Tammy Smith, a 14-year-old gymnast from Allentown, Pa., captured three of the four top championships -- floor exercises, uneven bars and vaulting -- in the final round of yesterday's Capital Cup gymnastics competition at Montgomery College in Rockville.
Lisa Patti, a 12-year-old teammate from the Parkettes Gymnastics Club in Allentown, took first in the balance beam as the Parkettes dominated the meet, defeating their nearest rival, Omni Gymnastics of Northern New Jersey by a team score of 183.1 to 173.5.
Smith, who trained with MG Gymnastics in Silver Spring before switching to the Parkettes at the end of the summer, scored a 9.7 in the vault, a 9.5 on the bars, and a 9.5 in the floor exercise yesterday.
To the delight of a crowd of approximately 900, the 40 finalists -- 10 in each events -- swung, jumped, tumbled and danced in an impressive performance of acrobatics.
But from the minute that Smith, 4-feet-10 and weighing only 79 pounds, sailed through the air on her first vault, it was clear that she would be the gymnast to beat of the afternoon.
Smith, who will be 15 on Thursday, formerly lived in Westminster, Md., before moving to Allentown to join the Parkettes, considered to be the nation's best club gymnastics team after a victory earlier this fall over the National Academy of Gymnastics in Eugene, Ore.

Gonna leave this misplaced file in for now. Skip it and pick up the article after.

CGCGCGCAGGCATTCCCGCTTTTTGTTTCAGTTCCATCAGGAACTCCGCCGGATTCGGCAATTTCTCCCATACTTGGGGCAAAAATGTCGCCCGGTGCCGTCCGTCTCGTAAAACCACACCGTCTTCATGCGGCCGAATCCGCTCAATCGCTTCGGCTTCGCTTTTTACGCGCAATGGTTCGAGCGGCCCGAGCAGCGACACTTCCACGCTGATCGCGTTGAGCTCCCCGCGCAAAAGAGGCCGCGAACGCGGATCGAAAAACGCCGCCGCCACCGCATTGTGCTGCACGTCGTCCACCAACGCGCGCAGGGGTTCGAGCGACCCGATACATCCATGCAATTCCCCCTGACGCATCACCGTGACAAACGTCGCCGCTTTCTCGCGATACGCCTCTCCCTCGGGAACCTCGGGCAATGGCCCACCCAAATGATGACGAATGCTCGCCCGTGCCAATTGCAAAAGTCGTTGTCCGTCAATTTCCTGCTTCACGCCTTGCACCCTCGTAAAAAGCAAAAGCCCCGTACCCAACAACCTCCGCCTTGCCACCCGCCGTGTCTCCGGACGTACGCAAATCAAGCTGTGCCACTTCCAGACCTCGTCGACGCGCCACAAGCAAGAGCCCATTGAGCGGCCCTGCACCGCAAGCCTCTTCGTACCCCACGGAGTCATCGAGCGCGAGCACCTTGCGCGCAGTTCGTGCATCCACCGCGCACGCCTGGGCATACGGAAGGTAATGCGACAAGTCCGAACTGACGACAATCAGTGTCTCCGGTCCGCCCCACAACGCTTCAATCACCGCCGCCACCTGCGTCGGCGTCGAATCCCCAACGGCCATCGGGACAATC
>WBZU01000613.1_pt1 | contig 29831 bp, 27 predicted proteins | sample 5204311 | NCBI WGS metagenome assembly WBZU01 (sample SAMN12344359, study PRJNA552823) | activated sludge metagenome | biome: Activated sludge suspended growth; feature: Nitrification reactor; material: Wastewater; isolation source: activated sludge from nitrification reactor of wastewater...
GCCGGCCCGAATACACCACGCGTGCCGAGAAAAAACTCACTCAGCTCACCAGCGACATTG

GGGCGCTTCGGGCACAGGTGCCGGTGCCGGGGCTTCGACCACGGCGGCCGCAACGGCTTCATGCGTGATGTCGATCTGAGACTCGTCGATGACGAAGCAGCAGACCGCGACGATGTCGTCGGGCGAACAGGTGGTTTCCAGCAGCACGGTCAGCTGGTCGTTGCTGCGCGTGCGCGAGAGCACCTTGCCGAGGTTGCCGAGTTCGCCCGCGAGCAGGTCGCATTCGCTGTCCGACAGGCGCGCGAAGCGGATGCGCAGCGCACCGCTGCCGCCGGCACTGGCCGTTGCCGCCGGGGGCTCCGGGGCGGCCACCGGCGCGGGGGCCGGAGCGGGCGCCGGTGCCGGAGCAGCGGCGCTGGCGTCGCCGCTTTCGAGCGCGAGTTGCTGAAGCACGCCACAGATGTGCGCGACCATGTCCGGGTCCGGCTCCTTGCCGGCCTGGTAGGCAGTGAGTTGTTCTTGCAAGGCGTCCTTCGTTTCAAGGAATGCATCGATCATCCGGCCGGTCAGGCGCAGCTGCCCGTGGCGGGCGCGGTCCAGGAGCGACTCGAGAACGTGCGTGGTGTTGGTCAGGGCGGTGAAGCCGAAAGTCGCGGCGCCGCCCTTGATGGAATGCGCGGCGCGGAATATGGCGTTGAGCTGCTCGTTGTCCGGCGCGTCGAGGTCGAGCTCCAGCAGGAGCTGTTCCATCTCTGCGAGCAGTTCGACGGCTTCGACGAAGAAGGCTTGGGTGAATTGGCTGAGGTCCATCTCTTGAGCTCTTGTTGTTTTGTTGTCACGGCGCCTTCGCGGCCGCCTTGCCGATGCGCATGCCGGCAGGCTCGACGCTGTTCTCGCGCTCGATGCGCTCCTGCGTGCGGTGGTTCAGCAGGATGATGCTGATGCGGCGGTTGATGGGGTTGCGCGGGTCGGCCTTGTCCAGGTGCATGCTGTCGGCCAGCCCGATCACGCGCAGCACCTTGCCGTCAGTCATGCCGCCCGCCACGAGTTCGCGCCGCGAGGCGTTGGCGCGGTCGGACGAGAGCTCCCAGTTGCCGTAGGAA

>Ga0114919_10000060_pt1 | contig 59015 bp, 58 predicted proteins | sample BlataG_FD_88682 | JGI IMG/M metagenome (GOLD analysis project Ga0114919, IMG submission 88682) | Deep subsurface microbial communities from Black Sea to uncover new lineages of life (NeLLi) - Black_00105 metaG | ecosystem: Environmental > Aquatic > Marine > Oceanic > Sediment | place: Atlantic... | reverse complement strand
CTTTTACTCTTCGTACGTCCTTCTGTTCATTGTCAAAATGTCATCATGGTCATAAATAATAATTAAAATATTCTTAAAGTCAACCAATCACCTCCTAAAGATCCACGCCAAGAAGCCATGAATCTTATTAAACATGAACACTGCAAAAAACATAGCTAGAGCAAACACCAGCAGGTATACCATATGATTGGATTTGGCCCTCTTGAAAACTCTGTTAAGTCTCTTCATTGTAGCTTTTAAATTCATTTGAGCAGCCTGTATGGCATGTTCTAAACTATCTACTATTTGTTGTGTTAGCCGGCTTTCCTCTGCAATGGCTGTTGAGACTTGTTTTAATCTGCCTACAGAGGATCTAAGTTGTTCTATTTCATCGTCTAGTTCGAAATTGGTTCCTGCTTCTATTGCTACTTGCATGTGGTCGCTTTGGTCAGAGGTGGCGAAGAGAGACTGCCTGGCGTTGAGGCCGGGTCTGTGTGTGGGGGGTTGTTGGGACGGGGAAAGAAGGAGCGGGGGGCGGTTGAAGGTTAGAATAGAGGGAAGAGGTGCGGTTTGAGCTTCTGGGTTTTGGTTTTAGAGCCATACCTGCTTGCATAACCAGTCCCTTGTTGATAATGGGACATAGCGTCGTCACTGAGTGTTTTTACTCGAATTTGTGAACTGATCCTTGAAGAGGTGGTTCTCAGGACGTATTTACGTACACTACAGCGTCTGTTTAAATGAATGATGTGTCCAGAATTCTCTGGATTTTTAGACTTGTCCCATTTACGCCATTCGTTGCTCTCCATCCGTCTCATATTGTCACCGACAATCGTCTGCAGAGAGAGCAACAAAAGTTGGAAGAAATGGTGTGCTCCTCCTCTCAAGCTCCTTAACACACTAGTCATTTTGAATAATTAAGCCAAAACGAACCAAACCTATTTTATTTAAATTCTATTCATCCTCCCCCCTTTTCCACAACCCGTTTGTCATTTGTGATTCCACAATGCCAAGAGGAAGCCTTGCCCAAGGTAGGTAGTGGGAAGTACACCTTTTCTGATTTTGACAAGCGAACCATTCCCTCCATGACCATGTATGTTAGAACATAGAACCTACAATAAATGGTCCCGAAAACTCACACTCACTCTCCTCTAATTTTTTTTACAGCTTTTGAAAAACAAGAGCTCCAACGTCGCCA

Winner of the best all-around gymnast award based on the preliminary competition Saturday, Smith was closely followed by Mary Lou Retton, 13, of Fairmont, W.Va., and led by only 37.3 points going into the finals yesterday.
But Retton fell from the high bar in the uneven bar exercise and lost her balance and slipped from the balance beam while attempting a front flip in that exercise yesterday.
Nevertheless, she came back in the floor exercise to score a 9.6 -- high for the afternoon -- but not high enough to offset the advantage built up by Smith in floor competition Saturday when she took that event, 9.55 to Retton's 9.2.
"Mary Lou does a Russian theme for her floor routine," said her coach, Gary Rafaloski of Fairmont. "She combines great dancing with superior tumbling."
Lisa McVay of LaPlata, Md., a local favorite who competed internationally for the United States in Japan last summer, led in the balance beam exercise going into yesterday's rounds, but she twice fell from the beam for a score of 8.6.
McVay, who trains with Marvateens Gymnastics, host for the meet, fell while attempting a difficult back flip, a move she is attempting to perfect for use in international qualifying meets later this winter.